Toshiba also debuted their Cinema Series Pro line of LCDs, in 42 and 47-inch varieties. They’re both 1080p, have 12-bit processing, and an 8ms response time. It sports a RJ-45 connector to connect the TV to a PC to view pictures and apparently get your email. The 42LZ196 will be $3,399 and the 47LZ196 will be $4,599. Both are available this month.
Toshiba today announced their next generation HD DVD players, which has to be some kind of record. After all, the first generation of players has only been out for 6 months. The HD-A2 is $499 and will be out in October. It’s still 1080i. More interesting is the HD-XA2, at $999. This one (shown) is 1080p and HDMI 1.3. It will be available in December.
After giving out sales percentages that show Harmony remotes have almost taken over the world, Logitech showed off their newest Harmony remote control, the Harmony 1000. The design is a departure from that of the current models, which are the traditional long and skinny shape. The Harmony 1000 is rectangular, less than 1/2 inch thick, and has a 3.5-inch color touch screen that's very bright - the Logitech folks said they're using a screen originally designed for car GPS navigation systems - and extremely sensative to the touch. They've redesigned the screen layouts, too, making using the new remote even easier than any of their other models - which I wasn't sure was possible. It'll be available for $499 in October. Infrared extenders are $149.
In a 2,000 square foot house filled with HP gear and PCs that was built specifically on the parking lot outside the convention center, Exceptional Innovation demonstrated the company's Life|ware 1.0.2 home control software that's designed to create a fully integrated electronic home based around Media Center PCs. The new Life|ware software builds on Media Center features and, based on direct connection with Life|link Devices-enabled devices, can control things like motorized shades, motorized mounts for plasma or front projection TVs, lighting, and even your oven. You can even schedule things by astronomical time.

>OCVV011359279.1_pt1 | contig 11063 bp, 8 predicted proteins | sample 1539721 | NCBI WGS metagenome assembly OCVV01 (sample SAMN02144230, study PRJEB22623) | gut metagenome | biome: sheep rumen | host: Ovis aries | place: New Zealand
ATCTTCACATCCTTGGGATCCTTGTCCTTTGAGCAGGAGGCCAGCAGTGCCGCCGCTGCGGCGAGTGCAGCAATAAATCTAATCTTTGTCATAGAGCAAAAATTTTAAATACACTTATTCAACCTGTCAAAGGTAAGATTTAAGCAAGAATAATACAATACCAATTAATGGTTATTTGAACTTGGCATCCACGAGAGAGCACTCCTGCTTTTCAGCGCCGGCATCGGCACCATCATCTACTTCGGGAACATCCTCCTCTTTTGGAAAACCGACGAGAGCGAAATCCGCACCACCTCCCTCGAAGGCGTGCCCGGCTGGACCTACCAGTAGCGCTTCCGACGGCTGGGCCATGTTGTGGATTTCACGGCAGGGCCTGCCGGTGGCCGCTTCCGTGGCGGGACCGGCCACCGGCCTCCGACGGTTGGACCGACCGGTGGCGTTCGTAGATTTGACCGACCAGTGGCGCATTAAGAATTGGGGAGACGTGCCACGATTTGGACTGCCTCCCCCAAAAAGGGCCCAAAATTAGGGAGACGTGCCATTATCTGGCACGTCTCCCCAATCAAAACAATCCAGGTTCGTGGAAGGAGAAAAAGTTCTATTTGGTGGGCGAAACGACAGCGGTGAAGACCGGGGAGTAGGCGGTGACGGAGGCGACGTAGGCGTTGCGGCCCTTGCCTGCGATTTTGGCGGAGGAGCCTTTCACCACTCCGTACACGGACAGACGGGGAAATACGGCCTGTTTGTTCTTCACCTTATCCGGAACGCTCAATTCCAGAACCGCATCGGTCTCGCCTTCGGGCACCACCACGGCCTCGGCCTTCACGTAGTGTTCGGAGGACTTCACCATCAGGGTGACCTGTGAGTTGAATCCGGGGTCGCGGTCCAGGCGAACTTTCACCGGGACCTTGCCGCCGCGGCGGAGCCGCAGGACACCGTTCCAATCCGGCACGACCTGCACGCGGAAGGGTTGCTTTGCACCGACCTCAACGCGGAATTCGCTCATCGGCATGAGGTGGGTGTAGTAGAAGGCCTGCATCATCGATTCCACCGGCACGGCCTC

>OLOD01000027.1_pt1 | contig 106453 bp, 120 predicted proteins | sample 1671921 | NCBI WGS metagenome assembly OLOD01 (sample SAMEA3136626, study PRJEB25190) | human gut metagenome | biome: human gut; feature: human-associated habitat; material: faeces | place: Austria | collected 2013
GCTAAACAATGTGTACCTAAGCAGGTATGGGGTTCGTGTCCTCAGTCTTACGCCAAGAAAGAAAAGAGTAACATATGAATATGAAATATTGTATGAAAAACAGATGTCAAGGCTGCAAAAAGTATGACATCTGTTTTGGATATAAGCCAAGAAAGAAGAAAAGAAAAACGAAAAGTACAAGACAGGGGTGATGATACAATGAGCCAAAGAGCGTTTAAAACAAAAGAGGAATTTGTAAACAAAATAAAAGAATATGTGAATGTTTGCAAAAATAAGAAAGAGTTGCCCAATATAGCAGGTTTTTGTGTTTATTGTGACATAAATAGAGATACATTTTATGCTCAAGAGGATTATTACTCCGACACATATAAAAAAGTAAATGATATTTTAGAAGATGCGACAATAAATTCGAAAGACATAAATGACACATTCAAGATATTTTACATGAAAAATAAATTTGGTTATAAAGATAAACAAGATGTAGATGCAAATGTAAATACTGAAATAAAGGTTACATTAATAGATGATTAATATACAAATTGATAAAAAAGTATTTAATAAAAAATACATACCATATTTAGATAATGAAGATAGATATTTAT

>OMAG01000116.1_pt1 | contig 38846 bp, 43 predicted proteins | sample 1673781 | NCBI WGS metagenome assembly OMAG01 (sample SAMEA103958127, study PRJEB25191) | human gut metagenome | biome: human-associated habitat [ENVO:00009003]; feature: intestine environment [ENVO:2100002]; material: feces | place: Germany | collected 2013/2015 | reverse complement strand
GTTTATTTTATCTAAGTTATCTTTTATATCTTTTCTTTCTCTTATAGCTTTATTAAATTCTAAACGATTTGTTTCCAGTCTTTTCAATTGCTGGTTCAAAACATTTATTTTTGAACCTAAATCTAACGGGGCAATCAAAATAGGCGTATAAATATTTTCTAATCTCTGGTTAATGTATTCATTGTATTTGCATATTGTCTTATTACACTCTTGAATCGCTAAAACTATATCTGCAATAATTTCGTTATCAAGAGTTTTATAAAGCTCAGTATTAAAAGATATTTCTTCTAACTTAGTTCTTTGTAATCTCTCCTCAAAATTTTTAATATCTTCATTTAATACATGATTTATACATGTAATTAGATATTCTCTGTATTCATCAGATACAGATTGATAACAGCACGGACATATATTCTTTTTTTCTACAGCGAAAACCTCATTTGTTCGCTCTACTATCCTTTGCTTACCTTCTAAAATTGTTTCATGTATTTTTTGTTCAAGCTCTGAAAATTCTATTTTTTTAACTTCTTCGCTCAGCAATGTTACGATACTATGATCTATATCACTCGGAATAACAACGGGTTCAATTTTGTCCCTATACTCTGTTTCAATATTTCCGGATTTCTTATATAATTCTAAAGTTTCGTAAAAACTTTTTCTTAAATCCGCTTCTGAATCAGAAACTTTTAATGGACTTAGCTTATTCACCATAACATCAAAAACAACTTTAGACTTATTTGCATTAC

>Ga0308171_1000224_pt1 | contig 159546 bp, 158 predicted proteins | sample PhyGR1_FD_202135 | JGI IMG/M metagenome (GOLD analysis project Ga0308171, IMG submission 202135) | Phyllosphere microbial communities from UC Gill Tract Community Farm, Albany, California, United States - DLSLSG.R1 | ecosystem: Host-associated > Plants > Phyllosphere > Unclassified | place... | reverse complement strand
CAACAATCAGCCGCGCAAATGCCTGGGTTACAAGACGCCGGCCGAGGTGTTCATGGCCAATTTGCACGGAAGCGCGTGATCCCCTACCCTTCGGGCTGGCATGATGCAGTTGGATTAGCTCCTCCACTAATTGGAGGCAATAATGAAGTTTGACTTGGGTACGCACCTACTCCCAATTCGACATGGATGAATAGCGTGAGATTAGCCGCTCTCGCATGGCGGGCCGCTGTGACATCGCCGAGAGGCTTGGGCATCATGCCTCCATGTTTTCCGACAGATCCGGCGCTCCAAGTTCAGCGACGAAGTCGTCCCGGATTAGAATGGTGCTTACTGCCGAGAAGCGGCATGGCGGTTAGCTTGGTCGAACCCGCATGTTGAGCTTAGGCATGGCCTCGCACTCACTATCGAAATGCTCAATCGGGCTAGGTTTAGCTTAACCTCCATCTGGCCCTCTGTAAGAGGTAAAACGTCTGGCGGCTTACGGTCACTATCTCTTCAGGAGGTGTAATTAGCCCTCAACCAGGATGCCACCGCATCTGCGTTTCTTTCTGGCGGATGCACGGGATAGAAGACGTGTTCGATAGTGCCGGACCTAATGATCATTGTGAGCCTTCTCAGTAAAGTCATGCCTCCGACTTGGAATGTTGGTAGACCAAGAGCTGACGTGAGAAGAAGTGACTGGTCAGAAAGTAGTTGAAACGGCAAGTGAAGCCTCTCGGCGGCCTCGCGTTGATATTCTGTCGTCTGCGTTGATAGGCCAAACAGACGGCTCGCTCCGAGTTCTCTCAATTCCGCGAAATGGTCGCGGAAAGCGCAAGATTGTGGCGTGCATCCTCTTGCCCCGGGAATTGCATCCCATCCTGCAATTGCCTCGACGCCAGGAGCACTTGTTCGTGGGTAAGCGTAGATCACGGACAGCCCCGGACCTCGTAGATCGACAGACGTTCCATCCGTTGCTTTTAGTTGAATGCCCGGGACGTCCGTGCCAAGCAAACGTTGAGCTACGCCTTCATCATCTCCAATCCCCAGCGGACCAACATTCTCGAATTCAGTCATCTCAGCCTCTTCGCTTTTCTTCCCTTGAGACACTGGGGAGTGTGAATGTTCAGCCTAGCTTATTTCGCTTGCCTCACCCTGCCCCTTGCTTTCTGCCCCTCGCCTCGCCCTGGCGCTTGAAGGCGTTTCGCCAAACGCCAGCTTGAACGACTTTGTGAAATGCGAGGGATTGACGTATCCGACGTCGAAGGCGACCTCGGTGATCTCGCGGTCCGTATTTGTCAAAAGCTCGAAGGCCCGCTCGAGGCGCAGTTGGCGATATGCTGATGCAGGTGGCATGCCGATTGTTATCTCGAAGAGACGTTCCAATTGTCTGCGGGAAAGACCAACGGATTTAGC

In a world where manufacturers all too often behave with a depraved indifference toward the muscles of the lower abdomen, Thiel has introduced a speaker that poses no hazard to the delicate. True, Jim Thiel dodged the all-important weight question, but judging from the way he picked it up and casually hefted it, the SCS4 should be just my kind of speaker. It has the same coaxial driver array as the SCS3, uses a challenging (Jim said) first-order crossover, and will ship before year-end for less than $1000. I will try this at home. The Thiel exhibit is using it as the center and surround speakers in a demo system with the floorstanding CS3.7--unveiled nine months ago at CES and previously unheard--serving as front left/right.
The STR-DA5200ES is one of two new models in
Sony's higher-end ES receiver line. The 7 x 120
watt receiver has auto setup that that runs in just
30 seconds. With top-notch Faroudja DCDi video
processing, it upconverts video sources to
1080p, offers scalable picture-in-picture for
source monitoring, and offers on-the-fly color
correction. The icon-based menu system hails
from PSP. Available in October for $1500.
Sharp showed a new line of LCDs sporting a new bezel design; piano black with silver. The 42-inch (LC-42D62U), 1080p model has a claimed 6ms response time and a 1300:1 native contrast ratio at a price of $2,499. Also in the line are a 46-inch LC-46D62U ($3,499), and a 52-inch LC-52D62U ($4,799). Both of these larger panels are 4ms. They will have 1080p inputs and will be available in October. The XV-Z20000 projector (we saw at CES 9 months ago) is coming out this month in all its 1080p glory for $11,999.
For those not excited about projectors (see below), Sony unveiled a 52-inch LCD, the KDL-52XBR2. It’s 1080p of course, and sports a 1300:1 “on-screen” contrast ratio. It’s $6,500, but if you don’t like silver, the KDL-52XBR3 is $300 more and has a black bezel. They’ll be available in November. Also, the BDP-S1 Blu-ray player should ship late October.
To very few people’s surprise, Sony announced a “Baby-Ruby”, as in a baby brother to their 1080p SXRD front projector the VPL-VW100. What was surprising is the price: $4,999, lower than most people were expecting. They also claim it will take the 1080p/24, and display it at 96Hz. The 1080p SXRD chips carry over, this time in a smaller, yet still stylish, case. The model number is VPL-VW50. Oh, and it will be available this month.
NuVo Technologies showed off the company's new Grand Concerto multiroom audio system. The coolest part of the system is the new control pad that uses an OLED display that the NuVo people say can show up to eight readable character lines. The character height for each line is selectable, and different lines can have different character heights. The NuVo folks say that, in addition to being bright enough to be readable in rooms with lots of sunlight, the control pad display has a 180-degree viewing angle.
The equipment rack in the CEDIA Home of Electronic Lifestyles, jointly sponsored by HP and Lifeware provided the heart of a connected home on display across from the convention center. Perhaps putting the rack holding the utility gear for the bathroom would not always be the best choice.